1985. Wrote first review of an African recording, King Sunny Ade’s Synchro System. A reader induced to buy the album by this review wrote a letter to the editor, noting that “anyone wishing a copy of this record, played only once” should contact him.

1985. At a Replacements show in Boston, helped redirect a bewildered Bob Stinson to the stage, which Bob had temporarily confused with the ladies’ bathroom.

1986. Walked forty blocks through a near-hurricane wearing a garbage bag because the Feelies were playing a show at Washington, D.C.’s 9:30 Club.

1987. Foolishly asked Alex Chilton why he had just performed “Volare.” Answer: “Because I can.”

1988. Moved to Northern California and, at a large outdoor reggae festival, discovered what Bob Marley songs sound like when sung by naked hippies.

1991. Attempted to explain to Flavor-Flav of Public Enemy that the clock hanging from his neck was at least two hours fast.

1992. Under the pseudonym Dr. Smudge, produced and performed for the Underwear of the Gods anthology, recorded live at the North Oakland Rest Home for the Bewildered. Local earplug sales skyrocketed.

1993. Attended first-ever fashion show in Chicago because Liz Phair was the opening act. Declined the complimentary bottles of cologne and moisturizer.

1997. Almost missed appointment with eventual wedding band because Sleater-Kinney performed earlier at Berkeley’s 924 Gilman Street. Recovered hearing days later.

1997. After sharing a romantic evening with Paula listening to Caetano Veloso at San Francisco’s Masonic Auditorium, purchased a Portuguese phrasebook that remains unread.

1998. Learned why you do not yell “Free Bird” at Whiskeytown's Ryan Adams in a crowded theater.

1999. During an intense bout of flu, made guttural noises bearing an uncanny resemblance to the Throat Singers of Tuva.

2000. Compiled a retrospective of music in the nineties as a fellow at the Coolwater Center for Strategic Studies and Barbecue Hut.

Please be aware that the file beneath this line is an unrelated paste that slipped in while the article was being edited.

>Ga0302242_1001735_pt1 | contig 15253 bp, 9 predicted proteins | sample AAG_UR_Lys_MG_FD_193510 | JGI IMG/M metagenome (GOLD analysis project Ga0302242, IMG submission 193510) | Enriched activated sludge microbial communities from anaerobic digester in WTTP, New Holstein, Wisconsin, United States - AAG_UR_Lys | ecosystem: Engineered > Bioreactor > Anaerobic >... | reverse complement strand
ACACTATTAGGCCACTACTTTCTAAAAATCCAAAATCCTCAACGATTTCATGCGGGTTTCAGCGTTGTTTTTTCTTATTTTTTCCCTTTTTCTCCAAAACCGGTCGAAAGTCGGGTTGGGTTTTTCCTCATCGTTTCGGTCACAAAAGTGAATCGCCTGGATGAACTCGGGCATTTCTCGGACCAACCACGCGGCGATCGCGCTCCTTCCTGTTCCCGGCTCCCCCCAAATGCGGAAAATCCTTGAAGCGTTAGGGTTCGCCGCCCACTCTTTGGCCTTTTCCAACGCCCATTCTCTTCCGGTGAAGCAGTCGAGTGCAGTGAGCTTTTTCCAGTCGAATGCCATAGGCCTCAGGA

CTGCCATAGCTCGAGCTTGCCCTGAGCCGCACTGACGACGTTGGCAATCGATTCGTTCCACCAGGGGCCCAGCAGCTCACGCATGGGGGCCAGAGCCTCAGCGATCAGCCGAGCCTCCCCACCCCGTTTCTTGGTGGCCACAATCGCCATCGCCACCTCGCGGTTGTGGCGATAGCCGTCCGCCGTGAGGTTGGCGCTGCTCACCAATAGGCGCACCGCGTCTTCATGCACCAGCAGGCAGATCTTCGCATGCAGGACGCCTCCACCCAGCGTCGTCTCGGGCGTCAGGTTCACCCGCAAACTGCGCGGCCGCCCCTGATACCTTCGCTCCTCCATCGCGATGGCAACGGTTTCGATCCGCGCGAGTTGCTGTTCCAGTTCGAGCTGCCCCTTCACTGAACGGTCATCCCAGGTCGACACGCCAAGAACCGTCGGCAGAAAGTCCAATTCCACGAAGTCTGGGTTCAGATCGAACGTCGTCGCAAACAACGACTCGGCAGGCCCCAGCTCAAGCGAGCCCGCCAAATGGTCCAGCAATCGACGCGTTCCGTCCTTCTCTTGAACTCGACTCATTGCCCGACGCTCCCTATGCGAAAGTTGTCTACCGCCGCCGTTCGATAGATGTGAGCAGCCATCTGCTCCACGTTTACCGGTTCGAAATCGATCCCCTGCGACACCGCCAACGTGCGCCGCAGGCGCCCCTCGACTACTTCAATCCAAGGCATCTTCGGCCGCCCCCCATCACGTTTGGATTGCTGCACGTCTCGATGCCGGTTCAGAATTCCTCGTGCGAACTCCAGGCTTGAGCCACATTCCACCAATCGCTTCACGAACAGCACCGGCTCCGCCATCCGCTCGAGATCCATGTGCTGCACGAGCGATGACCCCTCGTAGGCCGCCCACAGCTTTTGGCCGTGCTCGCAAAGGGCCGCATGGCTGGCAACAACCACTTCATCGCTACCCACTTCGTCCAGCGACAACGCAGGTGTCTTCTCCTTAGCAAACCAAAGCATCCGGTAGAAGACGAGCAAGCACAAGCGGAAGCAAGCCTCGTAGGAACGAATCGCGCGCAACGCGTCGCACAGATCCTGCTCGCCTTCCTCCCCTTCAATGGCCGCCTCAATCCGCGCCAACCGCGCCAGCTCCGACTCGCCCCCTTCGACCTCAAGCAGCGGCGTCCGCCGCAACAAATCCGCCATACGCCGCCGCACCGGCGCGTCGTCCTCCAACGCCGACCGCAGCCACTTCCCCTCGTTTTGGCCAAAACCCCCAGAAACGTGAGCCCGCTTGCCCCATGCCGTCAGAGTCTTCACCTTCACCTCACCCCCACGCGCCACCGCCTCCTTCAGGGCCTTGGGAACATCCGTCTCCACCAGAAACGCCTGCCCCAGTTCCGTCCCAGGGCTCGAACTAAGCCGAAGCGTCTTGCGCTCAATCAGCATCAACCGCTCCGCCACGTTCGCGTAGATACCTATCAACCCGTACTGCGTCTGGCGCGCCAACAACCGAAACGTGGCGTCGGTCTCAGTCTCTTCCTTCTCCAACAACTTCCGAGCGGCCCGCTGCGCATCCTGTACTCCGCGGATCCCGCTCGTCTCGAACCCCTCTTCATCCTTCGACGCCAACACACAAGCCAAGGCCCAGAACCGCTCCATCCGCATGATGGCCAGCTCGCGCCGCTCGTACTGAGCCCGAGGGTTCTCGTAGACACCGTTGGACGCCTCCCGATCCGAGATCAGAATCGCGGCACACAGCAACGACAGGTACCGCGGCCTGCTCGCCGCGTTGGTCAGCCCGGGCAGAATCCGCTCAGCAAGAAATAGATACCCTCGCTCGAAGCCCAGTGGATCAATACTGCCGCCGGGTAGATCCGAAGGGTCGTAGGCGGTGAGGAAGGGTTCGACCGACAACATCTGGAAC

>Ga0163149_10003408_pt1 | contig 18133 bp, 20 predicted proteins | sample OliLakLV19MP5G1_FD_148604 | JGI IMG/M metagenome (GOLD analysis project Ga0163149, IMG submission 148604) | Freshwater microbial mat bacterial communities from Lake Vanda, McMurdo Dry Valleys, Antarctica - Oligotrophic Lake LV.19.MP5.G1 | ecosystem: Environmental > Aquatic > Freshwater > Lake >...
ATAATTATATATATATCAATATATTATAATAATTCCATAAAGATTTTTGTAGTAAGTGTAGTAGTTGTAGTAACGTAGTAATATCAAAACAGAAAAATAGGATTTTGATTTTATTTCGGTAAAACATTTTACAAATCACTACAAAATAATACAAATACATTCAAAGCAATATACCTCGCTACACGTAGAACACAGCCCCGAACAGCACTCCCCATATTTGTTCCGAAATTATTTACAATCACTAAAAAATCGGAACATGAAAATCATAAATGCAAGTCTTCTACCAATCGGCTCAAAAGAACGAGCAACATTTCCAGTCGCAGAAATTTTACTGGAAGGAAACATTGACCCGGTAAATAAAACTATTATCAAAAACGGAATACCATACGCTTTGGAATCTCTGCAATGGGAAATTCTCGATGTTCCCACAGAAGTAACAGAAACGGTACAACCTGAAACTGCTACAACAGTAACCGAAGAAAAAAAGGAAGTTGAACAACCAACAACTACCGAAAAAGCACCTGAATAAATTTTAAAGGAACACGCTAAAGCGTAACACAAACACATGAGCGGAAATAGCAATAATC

2001. Listened as Kahil El’Zabar, in the middle of a harrowing and funny duet show with Billy Bang, lowered his voice and spoke of the need to think of the children, whom he was concerned might grow up “unhip.”

2002. During a performance of Wilco’s “Ashes of American Flags,” barely dodged ashes of Jeff Tweedy’s cigarette.

2002. Arrived at the Alta Bates maternity ward in Berkeley with a world trance anthology specially designed to soothe Paula during Amelia’s birth, filled with Nusrat Fateh Ali Khan, Ali Akbar Khan, and assorted other Khans. The project proved to be irrelevant to the actual process of labor.

2003. Emceed a memorable memorial concert for our friend Matthew Sperry at San Francisco’s Victoria Theater featuring a lineup of his former collaborators, including improvised music all-stars Orchesperry, Pauline Oliveros, Red Hot Tchotchkes, the cast of Hedwig and the Angry Inch, and Tom Waits.

2003. Failed to persuade Ted Leo to seek the Democratic nomination for President.

2005. Prevented two-year old daughter Amelia from diving off the balcony during a performance of Pierre Dorge’s New Jungle Orchestra at the Copenhagen Jazz Festival.

2006. On a family camping trip in the Sierra Nevadas, experienced the advanced stage of psychosis that comes from listening to the thirtieth rendition of Raffi’s “Bananaphone” on the same road trip.

5 thoughts on “Math Curse: Vijay Iyer on Funk and Fibonacci

  1. Magnificent piece Roger. Dovetails perfectly with a section on web design I teach at the J-School. Part of that lecture covers Fibonacci, phi, the Golden Mean, and ratios of harmony in nature. We also see this ratio in the spiraling proportions of coiled fern heads and in the shell of the chambered nautilus. In terms of web design, we boil it down to the importance of not centering things with blocks, of laying things out with a basic nested 2/5 to 3/5 proportionality (compare to Mondrian’s rectangles).

    Funny, I had just put this Iyer recording on my emusic queue but passed it over in this month’s haul in exchange for Whitefield Broters’ “Earthology.” Now wish I hadn’t – this is magnificent stuff.

  2. thanks guys. so glad you like the music and the article.

    for the record, i didn’t choose the title or the subtitle – that was entirely the editor’s choice, and it made me cringe.

  3. I’m working on putting a chart together for Mystic brew…. is it 4/4 to 13/8 to 21/16 ??? or is the 13 and 21 just superimposed over the 4? any help would be appreciated. Mostly wanting to do this just for practice with my trio…and then to maybe apply the concept to something else….

  4. Interesting but no need to look for a European source for such a wonder as swinging.Mr iyer is playing the music invented by African Americans in this hemisphere.Their ancestors long before Fibonacci,according to the most ancient sources constructed Thor’s hammer and odin’s spear;both objects imbued with electromagnetic power to affect matter.Check that near second line in Galang.Immerse yourself in new orleans funk’check sun ra,hendrix and monk.Improvisation,call and response…..oh yeah there are vimanas in there too..

Comments are closed.